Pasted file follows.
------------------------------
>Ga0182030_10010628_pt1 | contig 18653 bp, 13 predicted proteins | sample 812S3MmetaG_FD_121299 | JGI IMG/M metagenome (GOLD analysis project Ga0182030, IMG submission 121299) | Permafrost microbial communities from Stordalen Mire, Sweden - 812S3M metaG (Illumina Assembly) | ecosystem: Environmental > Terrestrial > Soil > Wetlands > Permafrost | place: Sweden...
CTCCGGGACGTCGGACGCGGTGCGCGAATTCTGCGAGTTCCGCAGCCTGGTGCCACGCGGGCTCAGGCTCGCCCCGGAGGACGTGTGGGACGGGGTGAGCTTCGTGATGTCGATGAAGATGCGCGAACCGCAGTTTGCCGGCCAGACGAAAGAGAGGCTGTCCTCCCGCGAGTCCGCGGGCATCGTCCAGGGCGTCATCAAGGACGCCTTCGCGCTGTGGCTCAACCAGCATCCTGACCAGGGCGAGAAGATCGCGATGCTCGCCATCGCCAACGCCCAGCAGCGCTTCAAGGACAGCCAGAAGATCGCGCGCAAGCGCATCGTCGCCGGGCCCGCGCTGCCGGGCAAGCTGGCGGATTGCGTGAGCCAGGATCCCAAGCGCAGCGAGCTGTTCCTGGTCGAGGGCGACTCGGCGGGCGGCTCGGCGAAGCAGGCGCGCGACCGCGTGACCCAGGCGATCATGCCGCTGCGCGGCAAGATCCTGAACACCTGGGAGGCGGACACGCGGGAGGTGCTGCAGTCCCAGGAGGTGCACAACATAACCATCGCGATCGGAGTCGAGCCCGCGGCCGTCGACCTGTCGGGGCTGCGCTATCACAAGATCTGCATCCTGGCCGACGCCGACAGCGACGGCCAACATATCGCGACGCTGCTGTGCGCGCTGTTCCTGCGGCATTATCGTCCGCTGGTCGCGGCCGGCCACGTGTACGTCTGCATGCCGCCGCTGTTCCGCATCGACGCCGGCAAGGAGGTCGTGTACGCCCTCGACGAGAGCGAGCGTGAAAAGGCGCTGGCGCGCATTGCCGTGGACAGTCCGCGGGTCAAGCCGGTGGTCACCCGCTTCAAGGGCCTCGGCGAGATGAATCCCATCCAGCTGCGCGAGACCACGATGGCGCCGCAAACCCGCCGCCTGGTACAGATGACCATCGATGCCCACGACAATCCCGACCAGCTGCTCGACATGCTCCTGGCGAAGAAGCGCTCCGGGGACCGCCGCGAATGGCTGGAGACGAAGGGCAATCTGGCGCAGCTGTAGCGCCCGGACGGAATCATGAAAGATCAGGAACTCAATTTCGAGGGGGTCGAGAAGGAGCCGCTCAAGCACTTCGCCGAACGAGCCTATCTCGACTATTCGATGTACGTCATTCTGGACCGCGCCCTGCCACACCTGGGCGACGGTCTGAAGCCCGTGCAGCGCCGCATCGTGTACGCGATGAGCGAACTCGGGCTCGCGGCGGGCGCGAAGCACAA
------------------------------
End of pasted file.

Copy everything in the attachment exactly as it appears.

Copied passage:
>Ga0182030_10010628_pt1 | contig 18653 bp, 13 predicted proteins | sample 812S3MmetaG_FD_121299 | JGI IMG/M metagenome (GOLD analysis project Ga0182030, IMG submission 121299) | Permafrost microbial communities from Stordalen Mire, Sweden - 812S3M metaG (Illumina Assembly) | ecosystem: Environmental > Terrestrial > Soil > Wetlands > Permafrost | place: Sweden...
CTCCGGGACGTCGGACGCGGTGCGCGAATTCTGCGAGTTCCGCAGCCTGGTGCCACGCGGGCTCAGGCTCGCCCCGGAGGACGTGTGGGACGGGGTGAGCTTCGTGATGTCGATGAAGATGCGCGAACCGCAGTTTGCCGGCCAGACGAAAGAGAGGCTGTCCTCCCGCGAGTCCGCGGGCATCGTCCAGGGCGTCATCAAGGACGCCTTCGCGCTGTGGCTCAACCAGCATCCTGACCAGGGCGAGAAGATCGCGATGCTCGCCATCGCCAACGCCCAGCAGCGCTTCAAGGACAGCCAGAAGATCGCGCGCAAGCGCATCGTCGCCGGGCCCGCGCTGCCGGGCAAGCTGGCGGATTGCGTGAGCCAGGATCCCAAGCGCAGCGAGCTGTTCCTGGTCGAGGGCGACTCGGCGGGCGGCTCGGCGAAGCAGGCGCGCGACCGCGTGACCCAGGCGATCATGCCGCTGCGCGGCAAGATCCTGAACACCTGGGAGGCGGACACGCGGGAGGTGCTGCAGTCCCAGGAGGTGCACAACATAACCATCGCGATCGGAGTCGAGCCCGCGGCCGTCGACCTGTCGGGGCTGCGCTATCACAAGATCTGCATCCTGGCCGACGCCGACAGCGACGGCCAACATATCGCGACGCTGCTGTGCGCGCTGTTCCTGCGGCATTATCGTCCGCTGGTCGCGGCCGGCCACGTGTACGTCTGCATGCCGCCGCTGTTCCGCATCGACGCCGGCAAGGAGGTCGTGTACGCCCTCGACGAGAGCGAGCGTGAAAAGGCGCTGGCGCGCATTGCCGTGGACAGTCCGCGGGTCAAGCCGGTGGTCACCCGCTTCAAGGGCCTCGGCGAGATGAATCCCATCCAGCTGCGCGAGACCACGATGGCGCCGCAAACCCGCCGCCTGGTACAGATGACCATCGATGCCCACGACAATCCCGACCAGCTGCTCGACATGCTCCTGGCGAAGAAGCGCTCCGGGGACCGCCGCGAATGGCTGGAGACGAAGGGCAATCTGGCGCAGCTGTAGCGCCCGGACGGAATCATGAAAGATCAGGAACTCAATTTCGAGGGGGTCGAGAAGGAGCCGCTCAAGCACTTCGCCGAACGAGCCTATCTCGACTATTCGATGTACGTCATTCTGGACCGCGCCCTGCCACACCTGGGCGACGGTCTGAAGCCCGTGCAGCGCCGCATCGTGTACGCGATGAGCGAACTCGGGCTCGCGGCGGGCGCGAAGCACAA